Rescuing the moggy complicates Ripley’s escape and reveals a tender, protective side to her steely nature. This is even more powerfully highlighted in the sequel Aliens, even if Jonesy himself only makes a brief early appearance: “and you, you little shithead, you’re staying here”.

Breakfast at Tiffany’s (1962)

Audrey Hepburn and Orangey in Breakfast at Tiffany’s. (Jurow-Shepherd)

This iconic adaptation of Truman Capote’s novel frequently tops cat movie lists, but while I am more than happy to include Holly Golightly’s flatmate Cat, “poor slob without a name”, near the top of my list I must confess I’m no great fan of the film overall – a ham-fisted, sanitised Hollywood do-over.

Capote, as is well known, was not keen on the casting of Audrey Hepburn as drifter-turned-grifter Holly Golightly, apparently preferring Marilyn Monroe.

Little is known of his view of the casting of Orangey – an award-winning performer – as Cat, but for mine this handsome fellow is a far better actor than George Peppard, the film’s wooden, (Hollywood confected) male lead.

You don’t have to be a cat lover to know who Holly’s true soul mate is.

A Street Cat Named Bob (2016)

This adaptation of a best-selling book tells the true story of a homeless, heroin addict, James Bowen, (Luke Treadaway) who finds love and redemption when he meets Bob, a doughy but lovable ginger who chooses him as his human.

While James is busking or selling The Big Issue, Bob is perched on his shoulder and proves a magnet for punters. When Bob is injured in a fight, James takes on new responsibilities as provider and carer.

After a young friend dies from an overdose, James decides to get clean and is helped by the presence of the watchful, patient Bob.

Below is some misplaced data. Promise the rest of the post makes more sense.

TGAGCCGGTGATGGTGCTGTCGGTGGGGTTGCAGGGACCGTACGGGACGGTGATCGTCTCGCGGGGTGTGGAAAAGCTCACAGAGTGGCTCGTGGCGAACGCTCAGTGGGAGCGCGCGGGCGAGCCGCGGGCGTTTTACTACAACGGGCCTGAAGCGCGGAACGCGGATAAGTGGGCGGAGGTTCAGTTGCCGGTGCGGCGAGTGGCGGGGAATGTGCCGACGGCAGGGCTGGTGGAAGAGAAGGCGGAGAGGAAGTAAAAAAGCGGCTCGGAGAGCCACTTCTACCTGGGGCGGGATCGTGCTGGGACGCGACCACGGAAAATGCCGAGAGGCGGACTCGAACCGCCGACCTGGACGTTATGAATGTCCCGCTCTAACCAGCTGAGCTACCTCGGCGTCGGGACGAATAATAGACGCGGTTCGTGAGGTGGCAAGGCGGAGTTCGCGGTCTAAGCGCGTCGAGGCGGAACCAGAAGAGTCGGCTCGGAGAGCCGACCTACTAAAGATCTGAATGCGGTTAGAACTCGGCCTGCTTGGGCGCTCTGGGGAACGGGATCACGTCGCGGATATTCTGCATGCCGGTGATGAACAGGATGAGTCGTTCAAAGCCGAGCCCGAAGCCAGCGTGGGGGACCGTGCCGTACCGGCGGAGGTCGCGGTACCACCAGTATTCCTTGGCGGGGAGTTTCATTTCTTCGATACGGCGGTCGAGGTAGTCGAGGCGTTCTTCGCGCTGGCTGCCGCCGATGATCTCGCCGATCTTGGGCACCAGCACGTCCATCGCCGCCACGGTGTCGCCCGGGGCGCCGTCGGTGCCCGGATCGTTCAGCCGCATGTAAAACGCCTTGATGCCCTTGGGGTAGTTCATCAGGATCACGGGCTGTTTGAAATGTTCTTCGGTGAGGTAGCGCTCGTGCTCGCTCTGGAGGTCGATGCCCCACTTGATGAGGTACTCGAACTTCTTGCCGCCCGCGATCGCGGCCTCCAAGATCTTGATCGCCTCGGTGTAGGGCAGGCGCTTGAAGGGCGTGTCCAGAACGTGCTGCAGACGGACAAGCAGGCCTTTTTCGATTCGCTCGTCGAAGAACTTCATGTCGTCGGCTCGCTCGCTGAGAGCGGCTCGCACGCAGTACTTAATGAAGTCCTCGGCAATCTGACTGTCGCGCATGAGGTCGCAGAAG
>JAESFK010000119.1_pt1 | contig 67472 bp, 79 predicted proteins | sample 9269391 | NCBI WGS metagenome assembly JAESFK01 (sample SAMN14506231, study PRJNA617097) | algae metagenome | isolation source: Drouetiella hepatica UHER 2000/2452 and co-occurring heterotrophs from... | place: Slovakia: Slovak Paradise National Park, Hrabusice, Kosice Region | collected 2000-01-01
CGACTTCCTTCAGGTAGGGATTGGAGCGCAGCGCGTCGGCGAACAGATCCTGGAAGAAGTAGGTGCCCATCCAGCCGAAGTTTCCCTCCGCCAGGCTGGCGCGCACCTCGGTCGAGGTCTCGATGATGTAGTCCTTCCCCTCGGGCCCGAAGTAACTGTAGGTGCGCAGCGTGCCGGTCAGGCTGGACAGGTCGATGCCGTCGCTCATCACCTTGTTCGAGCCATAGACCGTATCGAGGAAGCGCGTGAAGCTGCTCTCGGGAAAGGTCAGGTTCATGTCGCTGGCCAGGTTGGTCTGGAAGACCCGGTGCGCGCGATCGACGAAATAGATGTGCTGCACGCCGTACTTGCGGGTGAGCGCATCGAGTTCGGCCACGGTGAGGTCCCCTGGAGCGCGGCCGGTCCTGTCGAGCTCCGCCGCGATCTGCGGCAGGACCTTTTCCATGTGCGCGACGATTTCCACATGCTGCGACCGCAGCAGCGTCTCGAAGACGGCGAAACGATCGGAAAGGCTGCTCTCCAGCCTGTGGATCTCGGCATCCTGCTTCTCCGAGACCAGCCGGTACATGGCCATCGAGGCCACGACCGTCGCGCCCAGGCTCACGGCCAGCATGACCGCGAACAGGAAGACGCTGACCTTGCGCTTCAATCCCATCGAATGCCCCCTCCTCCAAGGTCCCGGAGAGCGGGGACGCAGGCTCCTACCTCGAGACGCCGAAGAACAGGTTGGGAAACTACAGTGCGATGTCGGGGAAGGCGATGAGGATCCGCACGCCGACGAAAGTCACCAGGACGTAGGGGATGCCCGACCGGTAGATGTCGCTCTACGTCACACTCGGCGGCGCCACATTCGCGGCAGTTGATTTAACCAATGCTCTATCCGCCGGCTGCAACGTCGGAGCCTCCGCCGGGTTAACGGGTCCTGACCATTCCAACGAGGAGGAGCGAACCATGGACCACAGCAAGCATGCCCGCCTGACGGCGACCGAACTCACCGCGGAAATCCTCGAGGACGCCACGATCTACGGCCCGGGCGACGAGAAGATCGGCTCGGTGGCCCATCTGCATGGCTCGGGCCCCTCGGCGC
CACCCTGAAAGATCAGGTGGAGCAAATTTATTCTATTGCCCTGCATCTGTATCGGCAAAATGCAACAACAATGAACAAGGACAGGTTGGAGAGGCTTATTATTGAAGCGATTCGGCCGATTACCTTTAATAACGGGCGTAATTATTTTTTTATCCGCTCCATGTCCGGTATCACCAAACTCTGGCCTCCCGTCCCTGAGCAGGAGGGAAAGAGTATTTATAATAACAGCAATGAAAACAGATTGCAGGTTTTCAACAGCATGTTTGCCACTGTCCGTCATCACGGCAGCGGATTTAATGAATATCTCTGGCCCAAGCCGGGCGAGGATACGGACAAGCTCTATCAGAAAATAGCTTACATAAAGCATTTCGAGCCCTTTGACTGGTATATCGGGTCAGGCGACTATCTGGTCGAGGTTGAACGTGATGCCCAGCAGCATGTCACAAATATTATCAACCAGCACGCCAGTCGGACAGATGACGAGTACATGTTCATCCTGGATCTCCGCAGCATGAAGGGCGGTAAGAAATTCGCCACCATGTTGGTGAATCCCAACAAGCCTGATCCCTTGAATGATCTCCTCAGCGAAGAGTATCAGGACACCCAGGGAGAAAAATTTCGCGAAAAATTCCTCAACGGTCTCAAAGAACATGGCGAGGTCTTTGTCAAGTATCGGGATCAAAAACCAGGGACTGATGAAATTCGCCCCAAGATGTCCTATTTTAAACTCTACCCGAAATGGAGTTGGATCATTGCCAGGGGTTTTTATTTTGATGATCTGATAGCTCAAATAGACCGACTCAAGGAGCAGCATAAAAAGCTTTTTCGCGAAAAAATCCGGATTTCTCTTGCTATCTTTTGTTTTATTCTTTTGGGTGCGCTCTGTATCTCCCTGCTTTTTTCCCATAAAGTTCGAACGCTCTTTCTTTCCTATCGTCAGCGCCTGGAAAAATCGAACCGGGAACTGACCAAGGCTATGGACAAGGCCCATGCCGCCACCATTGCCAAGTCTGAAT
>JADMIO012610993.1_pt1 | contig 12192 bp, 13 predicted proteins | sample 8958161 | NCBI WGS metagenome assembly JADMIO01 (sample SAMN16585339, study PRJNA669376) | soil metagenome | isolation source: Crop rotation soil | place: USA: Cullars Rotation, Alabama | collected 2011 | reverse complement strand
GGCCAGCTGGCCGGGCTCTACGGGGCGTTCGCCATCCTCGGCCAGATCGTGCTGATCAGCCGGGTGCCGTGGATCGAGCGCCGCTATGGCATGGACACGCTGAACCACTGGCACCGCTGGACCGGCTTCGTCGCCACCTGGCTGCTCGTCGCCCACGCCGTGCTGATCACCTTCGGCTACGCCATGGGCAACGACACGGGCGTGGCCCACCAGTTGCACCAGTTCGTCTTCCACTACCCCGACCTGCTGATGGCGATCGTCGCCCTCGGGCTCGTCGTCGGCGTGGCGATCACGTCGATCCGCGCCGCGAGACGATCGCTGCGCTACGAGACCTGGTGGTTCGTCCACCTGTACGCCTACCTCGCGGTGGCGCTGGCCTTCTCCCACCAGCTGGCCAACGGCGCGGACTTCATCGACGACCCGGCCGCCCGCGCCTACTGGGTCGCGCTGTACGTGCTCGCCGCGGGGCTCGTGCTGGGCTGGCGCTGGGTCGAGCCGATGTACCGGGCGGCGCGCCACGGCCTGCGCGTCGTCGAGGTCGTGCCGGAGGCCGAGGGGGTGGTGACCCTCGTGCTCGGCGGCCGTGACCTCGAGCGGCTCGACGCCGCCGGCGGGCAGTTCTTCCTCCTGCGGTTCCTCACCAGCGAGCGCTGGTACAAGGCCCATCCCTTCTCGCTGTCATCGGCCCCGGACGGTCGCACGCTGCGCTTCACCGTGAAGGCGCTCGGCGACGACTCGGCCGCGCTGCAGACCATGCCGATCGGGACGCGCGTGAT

Sure, it’s no Trainspotting, but there’s enough grit, vomit and despair to avoid the overly sentimental and Bob – played by none other than the real Bob himself – is a delight, exuding an aura of streetwise empathy to a kindred spirit, and adding a dash of mischief, too.

Kedi (2016)

Turkish director Ceyda Torun’s sublimely shot documentary focuses on Istanbul’s many thousands of street cats and the humans whose turf they share, who tend them and take solace in their company without seeking to constrain their freedom.

Torun skilfully intertwines the stories of several cats into the fabric of the places in which they (and, in some instances, their young) survive.

She captures them wandering through street markets, cafés, artists’ studios, workshops and patches of wasteland. We watch them hunting, scavenging and charming their way around fishing boats, riverbanks, tips, kitchens and jetties. They nip in and out of the windows of cramped, ageing flats, through backyards, shops and crowded alleys.

Kedi’s central message is that the centuries-long interdependence of human and feline – marked by easy tolerance, respect and not a little folklore and superstition – is a distinctive marker of Istanbul’s culture, one potentially under threat by the inexorable creep of high rise, urban redevelopment.

It should be cherished and preserved as a civilised and civilising point of pride.

The Conversation


Deborah Hunn, Lecturer, School of Media, Creative Arts and Social Inquiry, Curtin University

This article is republished from The Conversation under a Creative Commons license.